Our First Experience Using The CLEAR Checkpoint

We’ve had access to TSA PreCheck lanes at the airport thru our Global Entry membership for over five years and it is one of the most wonderful things we’ve ever signed up for. It  transforms the procedure of going through the security checkpoints from a cattle call to something closer to just a minor inconvenience. However we’ve noticed that while there never used to be any line at the PreCheck lanes, there now can be quite a wait just to get to the point to verify your ID. In Orlando, this is partially because of more people having PreCheck as well as people who don’t belong in the line (usually foreign tourists) waiting and then being told they’re in the wrong line and they have to go wait again in the standard line. At other airports, like LaGuardia in New York and O’Hare in Chicago, we’ve had to wait 10-15 minutes in the PreCheck line just because of the number of travelers and a limited number of check in lines available.

I’ve been going back and forth about enrolling in CLEAR. It’s a third party program that bypasses the normal check of your ID and Boarding Pass. You know, the part where you walk up to a TSA agent and hand them your ID and Boarding Pass and you awkwardly stand there while they look at the paper and look at you.


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You Might Soon Be Able To Drop Off Or Meet Your Family & Friends At The Airport Gate Again!

Ah, the good ol’ pre-9/11 days of air travel, when you could go through security with a baseball bat and without taking your shoes off. You could even stay with your loved ones before they got onto the plane or meet them at the gate when they arrived!

Well, the first one isn’t happening any time soon, and the second one won’t happen unless you pay for TSA Pre-Check. But the third and fourth ones COULD become a possibility in the not-too-distant future, if a certain TSA experiment works out well.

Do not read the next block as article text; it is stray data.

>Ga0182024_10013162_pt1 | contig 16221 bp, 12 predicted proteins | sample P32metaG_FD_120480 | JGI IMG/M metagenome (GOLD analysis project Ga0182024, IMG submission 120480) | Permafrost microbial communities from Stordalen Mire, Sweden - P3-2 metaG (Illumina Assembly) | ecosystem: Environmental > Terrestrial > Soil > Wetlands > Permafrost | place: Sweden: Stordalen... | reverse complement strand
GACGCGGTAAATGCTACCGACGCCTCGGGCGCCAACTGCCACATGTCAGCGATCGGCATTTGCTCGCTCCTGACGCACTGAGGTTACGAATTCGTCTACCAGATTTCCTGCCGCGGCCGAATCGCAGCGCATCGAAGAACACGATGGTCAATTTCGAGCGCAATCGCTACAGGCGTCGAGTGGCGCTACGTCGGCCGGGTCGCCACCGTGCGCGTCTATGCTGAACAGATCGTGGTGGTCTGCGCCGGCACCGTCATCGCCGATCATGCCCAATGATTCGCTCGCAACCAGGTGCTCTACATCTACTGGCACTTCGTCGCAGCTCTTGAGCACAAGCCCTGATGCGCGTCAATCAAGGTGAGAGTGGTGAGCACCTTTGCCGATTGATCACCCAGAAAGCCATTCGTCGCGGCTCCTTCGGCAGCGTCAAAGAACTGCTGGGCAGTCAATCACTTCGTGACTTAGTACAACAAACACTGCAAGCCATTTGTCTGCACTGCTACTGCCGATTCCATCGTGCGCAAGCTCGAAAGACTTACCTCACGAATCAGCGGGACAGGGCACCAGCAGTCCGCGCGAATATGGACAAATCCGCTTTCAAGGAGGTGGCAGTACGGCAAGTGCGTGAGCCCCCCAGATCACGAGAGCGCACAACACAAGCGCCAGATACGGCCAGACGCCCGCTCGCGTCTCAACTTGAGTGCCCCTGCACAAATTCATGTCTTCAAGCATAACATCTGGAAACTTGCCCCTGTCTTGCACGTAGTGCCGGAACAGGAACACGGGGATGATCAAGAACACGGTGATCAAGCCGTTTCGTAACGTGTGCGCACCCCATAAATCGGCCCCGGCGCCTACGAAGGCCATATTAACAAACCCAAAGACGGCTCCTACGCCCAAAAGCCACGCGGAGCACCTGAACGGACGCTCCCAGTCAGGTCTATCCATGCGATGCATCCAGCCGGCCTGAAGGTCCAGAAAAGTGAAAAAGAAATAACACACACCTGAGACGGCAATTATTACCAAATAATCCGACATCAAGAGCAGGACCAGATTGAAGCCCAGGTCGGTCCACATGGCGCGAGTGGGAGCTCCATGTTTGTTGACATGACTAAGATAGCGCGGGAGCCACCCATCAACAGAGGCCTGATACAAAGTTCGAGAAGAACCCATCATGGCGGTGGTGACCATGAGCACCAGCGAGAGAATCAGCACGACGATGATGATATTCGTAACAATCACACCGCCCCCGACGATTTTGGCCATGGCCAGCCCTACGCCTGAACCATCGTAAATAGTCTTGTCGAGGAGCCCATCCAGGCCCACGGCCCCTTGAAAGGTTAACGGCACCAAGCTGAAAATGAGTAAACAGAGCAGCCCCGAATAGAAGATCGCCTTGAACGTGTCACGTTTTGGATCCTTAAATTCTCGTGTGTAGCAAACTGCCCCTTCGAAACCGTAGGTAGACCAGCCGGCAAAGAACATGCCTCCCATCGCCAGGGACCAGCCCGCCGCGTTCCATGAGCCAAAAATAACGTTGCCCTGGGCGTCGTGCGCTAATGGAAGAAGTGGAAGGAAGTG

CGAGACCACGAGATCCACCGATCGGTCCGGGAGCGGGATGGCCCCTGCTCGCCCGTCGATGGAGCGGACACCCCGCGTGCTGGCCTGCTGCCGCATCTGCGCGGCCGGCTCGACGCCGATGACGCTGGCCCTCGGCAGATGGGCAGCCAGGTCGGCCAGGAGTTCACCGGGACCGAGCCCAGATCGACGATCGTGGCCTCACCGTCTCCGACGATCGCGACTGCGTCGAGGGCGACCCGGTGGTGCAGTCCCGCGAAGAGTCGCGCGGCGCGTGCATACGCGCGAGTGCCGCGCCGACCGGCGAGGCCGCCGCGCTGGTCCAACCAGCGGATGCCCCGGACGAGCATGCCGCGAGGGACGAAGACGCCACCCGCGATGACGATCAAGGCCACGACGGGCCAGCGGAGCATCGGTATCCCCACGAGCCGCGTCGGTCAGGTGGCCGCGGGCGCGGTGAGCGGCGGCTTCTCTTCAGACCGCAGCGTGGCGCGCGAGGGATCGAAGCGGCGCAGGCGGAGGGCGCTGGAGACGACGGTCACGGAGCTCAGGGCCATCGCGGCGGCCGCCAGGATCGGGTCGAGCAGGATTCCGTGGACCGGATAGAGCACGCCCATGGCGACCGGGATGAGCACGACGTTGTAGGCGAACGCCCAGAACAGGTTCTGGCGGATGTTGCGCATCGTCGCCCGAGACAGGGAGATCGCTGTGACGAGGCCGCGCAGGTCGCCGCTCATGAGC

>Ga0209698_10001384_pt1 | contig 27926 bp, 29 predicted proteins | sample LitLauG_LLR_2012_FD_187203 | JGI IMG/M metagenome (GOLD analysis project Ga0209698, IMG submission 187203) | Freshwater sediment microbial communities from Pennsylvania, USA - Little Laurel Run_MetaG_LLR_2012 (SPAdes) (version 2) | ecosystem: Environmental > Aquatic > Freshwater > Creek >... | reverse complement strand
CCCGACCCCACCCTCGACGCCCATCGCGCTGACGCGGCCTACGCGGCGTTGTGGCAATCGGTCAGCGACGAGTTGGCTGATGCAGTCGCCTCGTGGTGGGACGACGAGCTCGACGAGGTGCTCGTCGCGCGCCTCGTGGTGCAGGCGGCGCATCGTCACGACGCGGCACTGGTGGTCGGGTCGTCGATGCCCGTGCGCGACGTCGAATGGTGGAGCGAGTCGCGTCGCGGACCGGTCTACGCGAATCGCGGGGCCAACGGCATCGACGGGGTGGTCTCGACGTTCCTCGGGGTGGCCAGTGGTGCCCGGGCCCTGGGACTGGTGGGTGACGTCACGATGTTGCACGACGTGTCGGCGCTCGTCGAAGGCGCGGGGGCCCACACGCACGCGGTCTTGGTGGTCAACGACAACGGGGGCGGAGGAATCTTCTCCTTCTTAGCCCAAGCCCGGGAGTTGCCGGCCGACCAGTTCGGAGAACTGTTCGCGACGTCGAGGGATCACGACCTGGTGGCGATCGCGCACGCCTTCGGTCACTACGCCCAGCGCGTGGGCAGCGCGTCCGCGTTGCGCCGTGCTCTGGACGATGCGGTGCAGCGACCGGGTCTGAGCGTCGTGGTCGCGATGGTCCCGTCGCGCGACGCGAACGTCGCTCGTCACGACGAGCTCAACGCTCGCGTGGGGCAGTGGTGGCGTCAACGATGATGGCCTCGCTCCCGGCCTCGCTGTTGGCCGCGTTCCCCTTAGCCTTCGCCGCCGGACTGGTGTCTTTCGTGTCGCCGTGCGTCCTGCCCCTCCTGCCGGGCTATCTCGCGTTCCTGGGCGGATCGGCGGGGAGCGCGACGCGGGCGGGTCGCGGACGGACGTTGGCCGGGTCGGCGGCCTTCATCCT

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Stop Falling In Love With Travel Credit Cards!!

I’m finally willing to admit I’ve had an irrational attachment to certain travel credit cards. You know, the cards that I’ve had for a while and kept paying the annual fee even though the benefits aren’t worth what the card cost me every year. I tried to rationalize why paying for the card made sense. My arguments were convincing but eventually I took a step back and gave a long and hard look at the money I was spending. I realized that I was giving way too much value to the “possible uses” for the card instead of looking at the actual value I was getting.

I give the credit card companies credit; they were able to make me think I was winning at this game. I had all these perks, got statement credits for expenses and my out of pocket cost whittled down to almost nothing. It’s like they were paying me to keep the card. Wait, I know that’s not true. No bank is going to pay you to keep a card for the long term. They’d eventually go out of business.

So how’d the person who is so proud of not being loyal to any airline, hotel or rental car company end up in a unhealthy relationship with some credit cards? Here are just a few of the traps that I fell into that lead to making irrational decisions.

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Why Did I Need To Take Off My Shoes?

Going through the TSA checkpoint in Orlando can be miserable. Lines get really long, and that’s just to get TO the checkpoint. Once you have your ID inspected, you need to wait for the security check of your baggage and possibly your person as well.

Our experiences aren’t nearly as bad as they used to be, since we get access to the TSA Precheck lanes by having Global Entry. The lines aren’t usually very long and we’re typically through security in less than 15 minutes.

Unfortunately, last Saturday, I went through my first major traffic jam in the TSA Precheck lane.  Continue reading “Why Did I Need To Take Off My Shoes?”

TSA PreCheck Lines May Soon Be Getting Shorter. Here’s Why.

I’ve lost track of how many times Joe and I have recommended getting TSA PreCheck to help you save time at the TSA checkpoint. At Orlando International Airport, which is our “home” airport, seeing waits of 30-45 minutes is usually the norm for the regular lines, while waits at PreCheck are usually 5 or 10 minutes.

In the past few years, the waits have actually been closer to 10 minutes moreso than 5. Not that an extra 5 minutes is a huge deal, and with more people enrolled in Pre-Check, that would make perfect sense if they don’t increase the number of dedicated TSA PreCheck queues. It turns out there’s another reason that line has been slower recently, but it sounds like the TSA may eliminate that problem soon.

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